Kroger adds its store brands to Simple Truth recycling program
Kroger has expanded its one-of-a-kind Simple Truth recycling program to include all of its store brands.
Kroger has expanded its one-of-a-kind Simple Truth recycling program to include all of its store brands. Last summer, the retailer teamed with the recycling company TerraCycle to develop a Simple Truth Recycling Program, a platform that gave shoppers a way to recycle flexible packages under the Simple Truth brand that weren’t traditionally recyclable. Part of the retailer’s Zero Hunger I Zero Waste initiative, Kroger has extended that partnership to include all of its Our Brands, such as Private Selection, Kroger, Comforts, HemisFares, Luvsome, Abound and more.
Shoppers of Kroger private brands can now recycle nearly 2,500 products that aren’t recyclable curbside such as potato chip bags, plastic overwrap, snack bags and more. After buying the eligible store brand products, shoppers sign up at a page on the TerraCycle site, and then ship them to TerraCycle using a free, prepaid shipping label. By doing so, consumers earn points for each package sent and can redeem points as donations to charitable organizations.
Kroger also has been working with TerraCylce and its reuse platform Loop to make some of its private brands available through the program. The Loop platform is featured in Store Brands’ latest packaging report, signaling how retailers are taking the lead on sustainability through their own brands.
Loop enables shoppers to buy a reusable package through the retailer online, gets shipped by Loop and then shoppers return it through Loop’s shipping system to get it refilled.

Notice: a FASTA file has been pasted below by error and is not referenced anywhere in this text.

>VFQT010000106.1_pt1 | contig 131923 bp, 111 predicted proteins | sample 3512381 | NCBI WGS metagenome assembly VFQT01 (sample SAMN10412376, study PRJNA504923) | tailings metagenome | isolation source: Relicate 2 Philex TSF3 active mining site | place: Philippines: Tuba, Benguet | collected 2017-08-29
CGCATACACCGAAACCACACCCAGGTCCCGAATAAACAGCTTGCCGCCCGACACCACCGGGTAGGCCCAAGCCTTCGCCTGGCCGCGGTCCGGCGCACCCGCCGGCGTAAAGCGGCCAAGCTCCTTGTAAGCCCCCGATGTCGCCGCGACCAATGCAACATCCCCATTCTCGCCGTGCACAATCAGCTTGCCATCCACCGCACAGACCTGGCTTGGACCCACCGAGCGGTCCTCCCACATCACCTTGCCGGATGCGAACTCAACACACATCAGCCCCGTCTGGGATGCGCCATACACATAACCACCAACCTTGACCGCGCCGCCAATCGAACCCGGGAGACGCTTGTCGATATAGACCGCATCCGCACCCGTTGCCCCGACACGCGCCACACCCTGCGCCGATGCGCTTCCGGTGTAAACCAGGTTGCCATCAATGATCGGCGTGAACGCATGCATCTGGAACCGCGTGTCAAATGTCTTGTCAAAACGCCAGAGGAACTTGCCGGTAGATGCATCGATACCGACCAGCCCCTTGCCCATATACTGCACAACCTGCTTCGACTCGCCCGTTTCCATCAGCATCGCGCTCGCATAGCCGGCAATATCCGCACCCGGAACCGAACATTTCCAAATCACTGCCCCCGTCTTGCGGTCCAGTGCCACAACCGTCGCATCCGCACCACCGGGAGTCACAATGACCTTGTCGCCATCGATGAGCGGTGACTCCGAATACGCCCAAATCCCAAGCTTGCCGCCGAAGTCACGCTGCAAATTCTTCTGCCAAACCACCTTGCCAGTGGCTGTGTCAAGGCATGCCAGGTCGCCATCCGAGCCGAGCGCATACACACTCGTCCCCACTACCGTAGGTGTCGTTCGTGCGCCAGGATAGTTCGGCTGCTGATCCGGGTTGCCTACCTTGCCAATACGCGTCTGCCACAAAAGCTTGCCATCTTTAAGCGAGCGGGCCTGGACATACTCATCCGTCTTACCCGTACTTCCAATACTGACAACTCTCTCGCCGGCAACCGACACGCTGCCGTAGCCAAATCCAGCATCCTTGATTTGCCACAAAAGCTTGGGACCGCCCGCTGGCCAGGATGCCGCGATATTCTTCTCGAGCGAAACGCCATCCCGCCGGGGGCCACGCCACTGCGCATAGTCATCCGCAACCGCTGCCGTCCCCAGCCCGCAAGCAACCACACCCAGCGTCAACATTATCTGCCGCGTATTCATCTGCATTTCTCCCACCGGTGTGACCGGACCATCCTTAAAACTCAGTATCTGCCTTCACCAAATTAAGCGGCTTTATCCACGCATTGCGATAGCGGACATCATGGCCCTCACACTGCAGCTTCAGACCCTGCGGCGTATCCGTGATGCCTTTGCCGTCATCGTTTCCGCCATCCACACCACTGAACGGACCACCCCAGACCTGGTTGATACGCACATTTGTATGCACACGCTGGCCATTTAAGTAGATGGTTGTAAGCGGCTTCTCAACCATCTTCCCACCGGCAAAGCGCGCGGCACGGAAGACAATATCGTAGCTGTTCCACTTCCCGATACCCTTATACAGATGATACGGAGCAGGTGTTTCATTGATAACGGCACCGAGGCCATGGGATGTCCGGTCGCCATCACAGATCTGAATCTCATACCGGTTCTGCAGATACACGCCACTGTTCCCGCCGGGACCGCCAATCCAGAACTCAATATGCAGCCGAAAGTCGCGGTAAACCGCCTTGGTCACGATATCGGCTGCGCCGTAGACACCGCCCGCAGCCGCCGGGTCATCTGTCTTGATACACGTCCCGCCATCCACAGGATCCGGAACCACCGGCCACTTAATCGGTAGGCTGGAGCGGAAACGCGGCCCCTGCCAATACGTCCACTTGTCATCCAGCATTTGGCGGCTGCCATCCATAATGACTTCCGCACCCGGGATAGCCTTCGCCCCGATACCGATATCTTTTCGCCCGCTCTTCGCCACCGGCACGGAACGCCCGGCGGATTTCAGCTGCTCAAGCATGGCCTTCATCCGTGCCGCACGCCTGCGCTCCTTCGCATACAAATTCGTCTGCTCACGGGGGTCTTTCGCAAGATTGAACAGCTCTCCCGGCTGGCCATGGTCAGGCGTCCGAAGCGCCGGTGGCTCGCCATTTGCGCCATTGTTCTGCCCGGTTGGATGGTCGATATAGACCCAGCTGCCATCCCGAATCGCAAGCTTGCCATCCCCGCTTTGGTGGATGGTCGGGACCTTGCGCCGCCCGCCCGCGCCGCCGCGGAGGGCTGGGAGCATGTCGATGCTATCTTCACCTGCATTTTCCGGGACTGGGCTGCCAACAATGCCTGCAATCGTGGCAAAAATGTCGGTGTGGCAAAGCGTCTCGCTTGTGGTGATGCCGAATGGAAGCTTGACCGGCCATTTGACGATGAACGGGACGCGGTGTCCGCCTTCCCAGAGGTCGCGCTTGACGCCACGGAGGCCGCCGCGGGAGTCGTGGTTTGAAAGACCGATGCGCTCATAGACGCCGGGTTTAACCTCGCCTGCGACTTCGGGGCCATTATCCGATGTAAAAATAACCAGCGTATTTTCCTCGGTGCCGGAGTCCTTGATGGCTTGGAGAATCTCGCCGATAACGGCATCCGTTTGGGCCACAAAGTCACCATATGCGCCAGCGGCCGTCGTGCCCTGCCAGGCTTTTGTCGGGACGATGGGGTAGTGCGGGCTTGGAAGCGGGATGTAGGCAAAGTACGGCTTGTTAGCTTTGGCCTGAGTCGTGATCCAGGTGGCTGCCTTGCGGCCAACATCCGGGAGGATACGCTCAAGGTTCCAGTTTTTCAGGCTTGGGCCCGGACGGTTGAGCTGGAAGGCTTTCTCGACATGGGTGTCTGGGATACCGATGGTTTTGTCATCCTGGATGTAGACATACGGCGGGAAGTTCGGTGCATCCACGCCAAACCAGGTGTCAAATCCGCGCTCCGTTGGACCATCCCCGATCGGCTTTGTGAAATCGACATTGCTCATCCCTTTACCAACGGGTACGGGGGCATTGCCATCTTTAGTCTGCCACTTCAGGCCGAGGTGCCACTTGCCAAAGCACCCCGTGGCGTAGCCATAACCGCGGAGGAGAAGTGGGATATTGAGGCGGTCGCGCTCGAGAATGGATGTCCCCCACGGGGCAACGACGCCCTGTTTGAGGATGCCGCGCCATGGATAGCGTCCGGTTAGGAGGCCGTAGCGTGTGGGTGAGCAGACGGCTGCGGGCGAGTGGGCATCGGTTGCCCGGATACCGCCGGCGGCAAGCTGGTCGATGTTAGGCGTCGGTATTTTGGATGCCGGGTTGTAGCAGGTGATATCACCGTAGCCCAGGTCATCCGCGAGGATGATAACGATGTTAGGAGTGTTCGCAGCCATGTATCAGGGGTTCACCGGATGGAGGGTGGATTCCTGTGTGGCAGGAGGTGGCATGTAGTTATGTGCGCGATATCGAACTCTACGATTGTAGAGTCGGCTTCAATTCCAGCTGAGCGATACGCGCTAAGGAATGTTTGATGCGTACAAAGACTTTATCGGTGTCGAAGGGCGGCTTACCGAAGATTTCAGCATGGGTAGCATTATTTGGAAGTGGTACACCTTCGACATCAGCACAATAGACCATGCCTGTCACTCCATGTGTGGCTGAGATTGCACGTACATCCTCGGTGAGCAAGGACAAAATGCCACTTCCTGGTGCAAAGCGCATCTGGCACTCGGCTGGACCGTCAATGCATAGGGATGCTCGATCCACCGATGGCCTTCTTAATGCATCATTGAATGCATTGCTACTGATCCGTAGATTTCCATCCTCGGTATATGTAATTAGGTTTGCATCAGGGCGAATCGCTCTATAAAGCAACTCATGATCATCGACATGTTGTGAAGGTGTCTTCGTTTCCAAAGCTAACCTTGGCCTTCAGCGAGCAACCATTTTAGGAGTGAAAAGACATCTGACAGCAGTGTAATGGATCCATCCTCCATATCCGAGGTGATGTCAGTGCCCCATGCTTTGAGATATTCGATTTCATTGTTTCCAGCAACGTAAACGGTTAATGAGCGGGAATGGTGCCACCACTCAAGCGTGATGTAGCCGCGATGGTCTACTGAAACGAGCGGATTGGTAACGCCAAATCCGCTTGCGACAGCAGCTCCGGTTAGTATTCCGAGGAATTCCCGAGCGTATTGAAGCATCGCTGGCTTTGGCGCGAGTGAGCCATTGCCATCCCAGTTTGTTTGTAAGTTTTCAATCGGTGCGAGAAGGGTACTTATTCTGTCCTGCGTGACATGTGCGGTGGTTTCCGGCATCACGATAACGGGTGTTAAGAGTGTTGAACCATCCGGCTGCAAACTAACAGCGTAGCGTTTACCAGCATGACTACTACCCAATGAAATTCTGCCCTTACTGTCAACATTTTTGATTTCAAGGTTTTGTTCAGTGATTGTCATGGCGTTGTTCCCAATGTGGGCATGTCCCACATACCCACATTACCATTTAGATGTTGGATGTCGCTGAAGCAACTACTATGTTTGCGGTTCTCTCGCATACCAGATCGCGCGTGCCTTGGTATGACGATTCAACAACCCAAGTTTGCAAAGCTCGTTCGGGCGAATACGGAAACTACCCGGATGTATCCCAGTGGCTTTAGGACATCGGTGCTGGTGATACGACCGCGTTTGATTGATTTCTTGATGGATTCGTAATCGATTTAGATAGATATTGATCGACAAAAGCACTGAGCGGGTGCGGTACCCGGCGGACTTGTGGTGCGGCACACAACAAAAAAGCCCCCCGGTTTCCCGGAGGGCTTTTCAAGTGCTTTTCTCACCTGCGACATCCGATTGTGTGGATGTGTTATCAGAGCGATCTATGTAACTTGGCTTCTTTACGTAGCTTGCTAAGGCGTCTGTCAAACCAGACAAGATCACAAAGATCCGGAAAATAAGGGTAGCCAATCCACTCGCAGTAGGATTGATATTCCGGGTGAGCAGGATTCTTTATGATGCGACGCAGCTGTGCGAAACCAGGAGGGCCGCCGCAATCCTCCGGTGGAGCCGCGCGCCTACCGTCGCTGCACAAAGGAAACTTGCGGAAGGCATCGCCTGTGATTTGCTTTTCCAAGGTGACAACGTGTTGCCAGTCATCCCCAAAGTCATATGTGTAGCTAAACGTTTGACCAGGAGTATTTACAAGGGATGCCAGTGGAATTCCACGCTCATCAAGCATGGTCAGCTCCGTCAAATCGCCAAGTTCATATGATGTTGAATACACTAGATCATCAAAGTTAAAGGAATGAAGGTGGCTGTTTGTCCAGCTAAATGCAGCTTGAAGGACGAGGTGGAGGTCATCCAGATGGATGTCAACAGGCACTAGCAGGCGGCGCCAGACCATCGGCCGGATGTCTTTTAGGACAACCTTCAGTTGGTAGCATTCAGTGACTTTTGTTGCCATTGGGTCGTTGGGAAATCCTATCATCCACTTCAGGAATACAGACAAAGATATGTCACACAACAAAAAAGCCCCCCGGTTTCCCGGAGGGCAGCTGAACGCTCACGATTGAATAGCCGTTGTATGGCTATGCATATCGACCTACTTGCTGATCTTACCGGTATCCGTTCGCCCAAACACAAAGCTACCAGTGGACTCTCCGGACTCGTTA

A TerraCycle representative previously shared with Store Brands that Loop is planning on being available in brick-and-mortar locations this year, where shoppers will be able to pick up Loop reusable goods on shelves and drop off empty containers back at the store for the refill process. This year, Loblaws in Canada joined the platform with its President’s Choice products.
Kroger also updated progress on its Zero Hunger I Zero Waste plan to help make communities free of hunger and waste by 2025.
"This past year has been a challenge for so many — especially those who are trying to provide for their families amid hardship," said Rodney McMullen, Kroger's chairman and CEO. "In 2020, we continued to deliver on the principles of our Zero Hunger | Zero Waste commitment, focusing on ways to support food insecure individuals and families and reduce waste across our entire organization. We have made considerable progress, and the momentum we've achieved shows that the Kroger Family of Companies is always striving for a better tomorrow."
Kroger highlighted some milestones it hit last year through the program:
Kroger directed $213 million in charitable giving to help end hunger in its communities, with the organization's total charitable giving reaching $301 million.
Kroger associates rescued 90 million pounds of wholesome food from its stores, food processing plants and distribution centers through its Zero Hunger | Zero Waste Food Rescue program. While total surplus food donations declined 10% as more customers were stocking up and preparing meals at home, increased charitable donations enabled critical feeding programs in our communities.
In food and funds combined, Kroger directed a record one-year total of 640 million meals to individuals and families struggling with hunger across the country, an increase from 493 million meals in 2019.
Kroger achieved 81% waste diversion from landfills company-wide, up 1% from the prior year. The company also reduced total trash sent to landfills by 4% versus the prior year.
Kroger expanded its food waste recycling programs to 2,285 stores, up from 2,120 stores in 2019, reflecting the launch of new programs in the retailer's Central (Illinois and Indiana), Dallas and Houston supermarket divisions.
31 of 34 Kroger-operated manufacturing plants are Zero Waste facilities, an important milestone against the company's Zero Waste goals.
Kroger also donated a $2,000 grant to a local nonprofit on behalf of an associate at more than 15 particular stores where that associate helped lead waste and food initiatives. The associates are deemed a Kroger “Zero Hero.”